Exposé Online banner

Todd Clouser's A Love Electric — Entre: Selections in Garage Jazz
(The Royal Potato Family 020286210573, 2012, CD)

Todd Clouser's A Love Electric — 20th Century Folk Selections
(The Royal Potato Family 020286167785, 2012, CD)

by Jon Davis, Published 2013-08-23

Entre: Selections in Garage Jazz Cover art20th Century Folk Selections Cover art

For 2012, guitarist Todd Clouser gives us two CDs, one of original music (Entre) and one of cover tunes (20th Century Folk Selections), some of them arranged nearly beyond recognition. Buddy Holly's "Everyday" is reimagined in 5/4, and you might not know that's what it was without reading the track list — then it's "Oh, yeah, I hear it now." Tunes from Neil Young, Nirvana, the Velvet Underground, Beastie Boys, and others are given similar treatments. Just the other night I was chatting with a jazz musician about how covers are treated too reverently these days, so it's good to have counter-examples, somebody who's doing it right. "The Needle and the Damage Done" sounds like something from Miles Davis in the mid-60s, with distorted electric piano and a cool groove; "All Apologies" is reworked as a mellow soul-jazz tune with some tasty piano from Mark Aanderud. Clouser also has the good sense not to extend every arrangement with multiple solos from every player — tracks range from three to nine minutes, so there's a good balance. You also get a slow psych-funk groove and a more conventional jazz ballad.

So that is A Love Electric taking on some "modern folk music" — how about the original tunes on Entre? No disappointments there. Right out of the gate we have "No Luck Woodpecker," a funk strut with real grit and catchy horn parts. Then "Mob Walk" with a different take on funk and some great grungy Rhodes from Bryan Nichols; its rhythmic hook should have you grooving on the inside if not the outside. "This Means Love" starts out like it's going to be a tender ballad, then gets in your face with a killer riff in 7/4. Other tracks mine other veins, with trumpet most often in the lead role on the melodies. Clouser's guitar is the most frequent soloing instrument, though everyone gets their turn at some point. The thing that really shines about this music it that it sounds very warm and human, not clinical and precise. For fusion fans, there are some similarities with early 70s Nucleus, as well as something like Gary Boyle's Isotope with a horn section, though with a heavier funk base. Lots to enjoy here, I'd start with Entre unless you crave the anchor of familiar melodies.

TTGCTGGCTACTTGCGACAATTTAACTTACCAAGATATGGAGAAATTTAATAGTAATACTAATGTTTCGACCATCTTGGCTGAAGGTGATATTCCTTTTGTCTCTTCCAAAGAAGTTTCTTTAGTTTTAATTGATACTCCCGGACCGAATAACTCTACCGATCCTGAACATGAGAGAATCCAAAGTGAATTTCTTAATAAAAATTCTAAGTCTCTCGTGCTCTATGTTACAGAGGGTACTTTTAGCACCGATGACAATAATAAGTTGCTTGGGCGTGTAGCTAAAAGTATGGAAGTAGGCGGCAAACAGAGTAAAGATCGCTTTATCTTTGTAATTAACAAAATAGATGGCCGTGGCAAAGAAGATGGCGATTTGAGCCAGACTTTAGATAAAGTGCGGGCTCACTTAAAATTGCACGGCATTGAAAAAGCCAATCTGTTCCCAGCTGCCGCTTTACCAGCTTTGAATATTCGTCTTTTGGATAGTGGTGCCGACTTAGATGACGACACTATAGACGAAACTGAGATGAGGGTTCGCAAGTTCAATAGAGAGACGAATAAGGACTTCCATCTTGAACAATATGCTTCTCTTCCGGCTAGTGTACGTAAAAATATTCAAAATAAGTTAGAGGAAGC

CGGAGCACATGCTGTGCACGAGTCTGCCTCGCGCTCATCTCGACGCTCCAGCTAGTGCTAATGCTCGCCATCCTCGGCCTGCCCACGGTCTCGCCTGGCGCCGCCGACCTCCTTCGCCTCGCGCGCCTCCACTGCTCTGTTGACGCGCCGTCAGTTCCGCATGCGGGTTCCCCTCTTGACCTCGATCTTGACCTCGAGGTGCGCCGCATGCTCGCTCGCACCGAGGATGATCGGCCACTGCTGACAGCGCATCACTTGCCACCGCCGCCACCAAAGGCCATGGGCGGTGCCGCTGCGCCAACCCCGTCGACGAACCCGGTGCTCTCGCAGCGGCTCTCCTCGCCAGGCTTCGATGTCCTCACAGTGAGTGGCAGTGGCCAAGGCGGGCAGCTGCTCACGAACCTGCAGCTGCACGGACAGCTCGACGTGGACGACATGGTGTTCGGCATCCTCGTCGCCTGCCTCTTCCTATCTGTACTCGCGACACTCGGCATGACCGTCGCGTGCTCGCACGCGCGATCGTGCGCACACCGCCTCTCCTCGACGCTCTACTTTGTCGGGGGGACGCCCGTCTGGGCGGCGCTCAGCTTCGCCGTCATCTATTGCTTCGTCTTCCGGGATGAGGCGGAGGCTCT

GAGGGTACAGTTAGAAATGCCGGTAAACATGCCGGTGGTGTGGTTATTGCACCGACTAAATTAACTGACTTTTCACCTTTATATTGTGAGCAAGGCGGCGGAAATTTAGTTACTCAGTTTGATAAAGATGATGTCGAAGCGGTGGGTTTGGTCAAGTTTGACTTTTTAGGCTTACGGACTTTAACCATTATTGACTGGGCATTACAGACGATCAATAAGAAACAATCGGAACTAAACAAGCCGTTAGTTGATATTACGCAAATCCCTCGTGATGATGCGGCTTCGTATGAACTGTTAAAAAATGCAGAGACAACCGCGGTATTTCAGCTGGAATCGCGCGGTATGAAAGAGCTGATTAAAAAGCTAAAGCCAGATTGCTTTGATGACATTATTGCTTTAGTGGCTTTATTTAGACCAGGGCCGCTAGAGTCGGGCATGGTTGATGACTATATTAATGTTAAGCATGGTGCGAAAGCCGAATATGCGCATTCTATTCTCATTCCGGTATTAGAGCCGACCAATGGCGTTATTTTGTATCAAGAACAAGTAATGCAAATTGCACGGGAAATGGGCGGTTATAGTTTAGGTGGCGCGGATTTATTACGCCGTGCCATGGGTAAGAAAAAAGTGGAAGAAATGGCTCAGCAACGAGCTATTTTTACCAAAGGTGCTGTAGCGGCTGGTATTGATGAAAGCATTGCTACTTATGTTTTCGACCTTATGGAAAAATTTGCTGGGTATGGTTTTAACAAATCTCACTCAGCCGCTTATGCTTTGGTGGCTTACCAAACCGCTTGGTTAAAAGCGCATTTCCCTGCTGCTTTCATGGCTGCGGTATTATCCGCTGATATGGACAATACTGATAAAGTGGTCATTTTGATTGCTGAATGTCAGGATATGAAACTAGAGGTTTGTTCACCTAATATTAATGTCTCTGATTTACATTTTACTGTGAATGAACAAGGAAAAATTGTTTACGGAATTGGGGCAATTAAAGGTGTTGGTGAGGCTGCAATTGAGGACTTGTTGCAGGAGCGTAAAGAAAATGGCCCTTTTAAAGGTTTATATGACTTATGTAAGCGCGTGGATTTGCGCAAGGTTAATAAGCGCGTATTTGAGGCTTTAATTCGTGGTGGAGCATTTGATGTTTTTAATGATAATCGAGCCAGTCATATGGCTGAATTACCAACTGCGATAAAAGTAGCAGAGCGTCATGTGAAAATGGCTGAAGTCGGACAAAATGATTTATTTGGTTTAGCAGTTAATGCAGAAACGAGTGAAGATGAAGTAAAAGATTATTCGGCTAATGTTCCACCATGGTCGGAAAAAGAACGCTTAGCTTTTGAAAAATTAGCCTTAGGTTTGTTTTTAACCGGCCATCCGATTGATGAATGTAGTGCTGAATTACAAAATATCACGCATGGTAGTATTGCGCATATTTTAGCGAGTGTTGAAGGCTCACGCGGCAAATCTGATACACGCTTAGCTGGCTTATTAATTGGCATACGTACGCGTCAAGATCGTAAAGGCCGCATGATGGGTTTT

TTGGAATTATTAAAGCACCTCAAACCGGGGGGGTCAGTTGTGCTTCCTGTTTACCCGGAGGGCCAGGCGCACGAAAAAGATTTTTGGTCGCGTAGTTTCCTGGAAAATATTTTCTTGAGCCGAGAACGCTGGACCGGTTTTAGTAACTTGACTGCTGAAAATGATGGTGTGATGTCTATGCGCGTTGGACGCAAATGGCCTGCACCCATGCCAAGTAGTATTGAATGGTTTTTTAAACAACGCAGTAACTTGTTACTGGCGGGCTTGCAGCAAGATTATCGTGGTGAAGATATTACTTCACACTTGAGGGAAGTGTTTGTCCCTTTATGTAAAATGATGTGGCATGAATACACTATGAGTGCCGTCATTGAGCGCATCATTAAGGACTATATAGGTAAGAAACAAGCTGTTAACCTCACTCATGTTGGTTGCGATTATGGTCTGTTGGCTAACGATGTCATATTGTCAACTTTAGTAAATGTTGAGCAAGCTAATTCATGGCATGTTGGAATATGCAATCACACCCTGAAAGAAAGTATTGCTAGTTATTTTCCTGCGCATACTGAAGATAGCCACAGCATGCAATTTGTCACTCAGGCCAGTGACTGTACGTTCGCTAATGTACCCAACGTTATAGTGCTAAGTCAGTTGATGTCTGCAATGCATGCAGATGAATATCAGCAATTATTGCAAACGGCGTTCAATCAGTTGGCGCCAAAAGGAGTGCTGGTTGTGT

Filed under: New releases, 2012 releases

Related artist(s): Todd Clouser, A Love Electric

More info
http://www.royalpotatofamily.com
http://www.alovelectric.com

Latest news

2019-11-07
Glenn Smith RIP – Glenn Smith, founder, mandolinist, and primary composer of the DeLand, Florida based prog / fusion band Magnatar, passed away on October 18th 2019 at the age of 68, after a brief illness.  » Read more

2019-11-04
Dino Brassea RIP – Word reaches us of the passing of Dino Brassea, who sang and played flute in Cast for many years. By our count, Brassea appeared on 11 Cast albums between 1994 and 2002. He also released music as a solo artist. » Read more

2019-10-06
Ginger Baker RIP – Legendary English drummer Ginger Baker has died at the age of 80. After coming to fame with Cream in the 60s alongside Eric Clapton and Jack Bruce, he became one of the most recognized and influential drummers of the rock era. On September 25, his family announced that he was critically ill, and on October 6 his death was confirmed. » Read more

2019-08-20
Alex's Hand Seeks Spa Treatment – American / European band Alex's Hand has a new album in the works called Hungarian Spa, which looks to be their biggest and best yet, featuring a large roster of guest musicians. They're seeking funding to take the project on the road, and are looking for help from the crowd of wisdom. » Read more

2019-06-05
Legendary Co-Founder of The 13th Floor Elevators Passes Away at Age 71 – Sadly, Roky Erickson passed away on May 31, 2019. Known as the father of psychedelic music and co-founder of the ground breaking 13th Floor Elevators, Roky had a profound influence on music from the 60s to today. Plagued by his own personal demons, Roky had a difficult life and is now free of these burdens. » Read more


Previously in Exposé...

Yes - Songs from Tsongas – Yes' management has done a pretty good job documenting the various incarnations of the group since the botched Keys to Ascension reunion shows from 1996. Ensuring the classic line-up was intact was...  (2007) » Read more



Listen & discover



Print issues